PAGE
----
“And what, bhikkhus, is that middle way awakened to by the One Attuned to Reality which gives rise to vision, which gives rise to knowledge, which leads to peace, to higher knowledge, to full awakening, to Nibbāna? It is just this Noble Eight-factored Path, that is to say, right view, right resolve, right speech, right action, right livelihood, right effort, right mindfulness, right mental unification. This, bhikkhus, is that middle way awakened to by the One Attuned to Reality, which gives rise to vision, which gives rise to knowledge, which leads to peace, to higher knowledge, to full awakening, to Nibbāna.
“Now this, bhikkhus, for the spiritually ennobled ones, is the true reality which is pain: birth is painful, aging is painful, illness is painful, death is painful; sorrow, lamentation, physical pain, unhappiness and distress are painful; union with what is disliked is painful; separation from what is liked is painful; not to get what one wants is painful; in brief, the five bundles of grasping-fuel are painful.
“Now this, bhikkhus, for the spiritually ennobled ones, is the pain-originating true reality. It is this craving which leads to renewed existence, accompanied by delight and attachment, seeking delight now here now there; that is, craving for sense-pleasures, craving for existence, craving for extermination (of what is not liked).
“Now this, bhikkhus, for the spiritually ennobled ones, is the pain-ceasing true reality. It is the remainderless fading away and cessation of that same craving, the giving up and relinquishing of it, freedom from it, non-reliance on it.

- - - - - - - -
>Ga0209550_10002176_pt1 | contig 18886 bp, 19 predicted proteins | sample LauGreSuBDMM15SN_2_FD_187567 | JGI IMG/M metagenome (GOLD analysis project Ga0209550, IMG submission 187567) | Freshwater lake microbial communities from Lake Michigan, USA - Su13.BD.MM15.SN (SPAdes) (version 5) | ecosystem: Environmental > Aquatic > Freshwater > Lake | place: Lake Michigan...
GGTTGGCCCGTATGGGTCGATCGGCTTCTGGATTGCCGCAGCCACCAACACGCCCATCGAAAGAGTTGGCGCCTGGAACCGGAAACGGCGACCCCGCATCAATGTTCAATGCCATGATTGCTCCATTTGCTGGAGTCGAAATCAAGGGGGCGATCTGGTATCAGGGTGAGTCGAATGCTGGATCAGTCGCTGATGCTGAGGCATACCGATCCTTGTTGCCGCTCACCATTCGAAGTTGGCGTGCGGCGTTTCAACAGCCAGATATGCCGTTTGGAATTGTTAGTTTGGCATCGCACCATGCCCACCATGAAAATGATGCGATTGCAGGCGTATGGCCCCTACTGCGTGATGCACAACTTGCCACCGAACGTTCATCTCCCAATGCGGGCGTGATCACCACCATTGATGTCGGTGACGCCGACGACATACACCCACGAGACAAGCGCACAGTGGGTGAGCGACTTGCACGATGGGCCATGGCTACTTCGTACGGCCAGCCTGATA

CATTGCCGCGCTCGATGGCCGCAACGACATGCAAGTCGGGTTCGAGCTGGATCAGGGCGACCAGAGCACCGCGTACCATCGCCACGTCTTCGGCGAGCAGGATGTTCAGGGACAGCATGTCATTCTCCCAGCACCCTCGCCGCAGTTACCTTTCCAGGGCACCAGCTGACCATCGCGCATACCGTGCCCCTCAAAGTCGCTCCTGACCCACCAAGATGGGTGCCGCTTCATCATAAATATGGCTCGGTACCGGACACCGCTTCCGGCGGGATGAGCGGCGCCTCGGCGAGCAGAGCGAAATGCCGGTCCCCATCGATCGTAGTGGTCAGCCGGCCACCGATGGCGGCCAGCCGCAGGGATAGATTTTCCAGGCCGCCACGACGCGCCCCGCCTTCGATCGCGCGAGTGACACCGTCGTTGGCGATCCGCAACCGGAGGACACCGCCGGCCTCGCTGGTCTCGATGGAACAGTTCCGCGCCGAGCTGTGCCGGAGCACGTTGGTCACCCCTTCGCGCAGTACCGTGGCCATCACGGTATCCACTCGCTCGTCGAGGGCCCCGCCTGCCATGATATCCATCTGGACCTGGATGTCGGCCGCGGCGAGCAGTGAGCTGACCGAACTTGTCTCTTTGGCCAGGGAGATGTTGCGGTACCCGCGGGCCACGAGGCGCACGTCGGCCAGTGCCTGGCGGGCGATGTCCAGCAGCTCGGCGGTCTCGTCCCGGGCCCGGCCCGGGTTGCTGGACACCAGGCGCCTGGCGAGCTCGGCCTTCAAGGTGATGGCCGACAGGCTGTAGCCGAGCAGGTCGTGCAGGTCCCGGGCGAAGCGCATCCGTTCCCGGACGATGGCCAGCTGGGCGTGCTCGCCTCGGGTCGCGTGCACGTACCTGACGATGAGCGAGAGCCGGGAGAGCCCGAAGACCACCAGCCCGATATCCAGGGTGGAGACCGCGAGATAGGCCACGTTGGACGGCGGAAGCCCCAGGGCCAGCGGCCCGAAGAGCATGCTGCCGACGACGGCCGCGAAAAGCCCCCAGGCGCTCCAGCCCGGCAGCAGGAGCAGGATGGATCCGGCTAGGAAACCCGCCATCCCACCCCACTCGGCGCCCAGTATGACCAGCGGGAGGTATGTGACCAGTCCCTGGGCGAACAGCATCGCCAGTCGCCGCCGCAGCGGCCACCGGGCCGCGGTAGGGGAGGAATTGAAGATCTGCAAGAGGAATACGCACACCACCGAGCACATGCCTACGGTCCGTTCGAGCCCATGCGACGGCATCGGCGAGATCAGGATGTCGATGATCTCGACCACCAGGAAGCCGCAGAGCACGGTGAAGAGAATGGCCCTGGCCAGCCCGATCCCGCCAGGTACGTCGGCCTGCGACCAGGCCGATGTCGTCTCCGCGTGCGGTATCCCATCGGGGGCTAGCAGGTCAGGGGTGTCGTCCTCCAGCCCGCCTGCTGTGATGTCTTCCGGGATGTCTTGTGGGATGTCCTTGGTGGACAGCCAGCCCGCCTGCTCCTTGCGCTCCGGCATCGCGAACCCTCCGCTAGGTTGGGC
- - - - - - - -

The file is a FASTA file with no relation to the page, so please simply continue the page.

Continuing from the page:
“Now this, bhikkhus, for the spiritually ennobled ones, is the true reality which is the way leading to the cessation of pain. It is this Noble Eight-factored Path, that is to say, right view, right resolve, right speech, right action, right livelihood, right effort, right mindfulness, right mental unification.
”'This, for the spiritually ennobled ones, is the true reality of pain': in me, bhikkhus, in regard to things unheard before, there arose vision, knowledge, wisdom, true knowledge, and light.
“Now on this, 'This — for the spiritually ennobled ones, the true reality of pain — is to be fully understood': in me, bhikkhus, in regard to things unheard before, there arose vision, knowledge, wisdom, true knowledge, and light.
“Now on this, 'This — for the spiritually ennobled ones, the true reality of pain — has been fully understood': in me, bhikkhus, in regard to things unheard before, there arose vision, knowledge, wisdom, true knowledge, and light.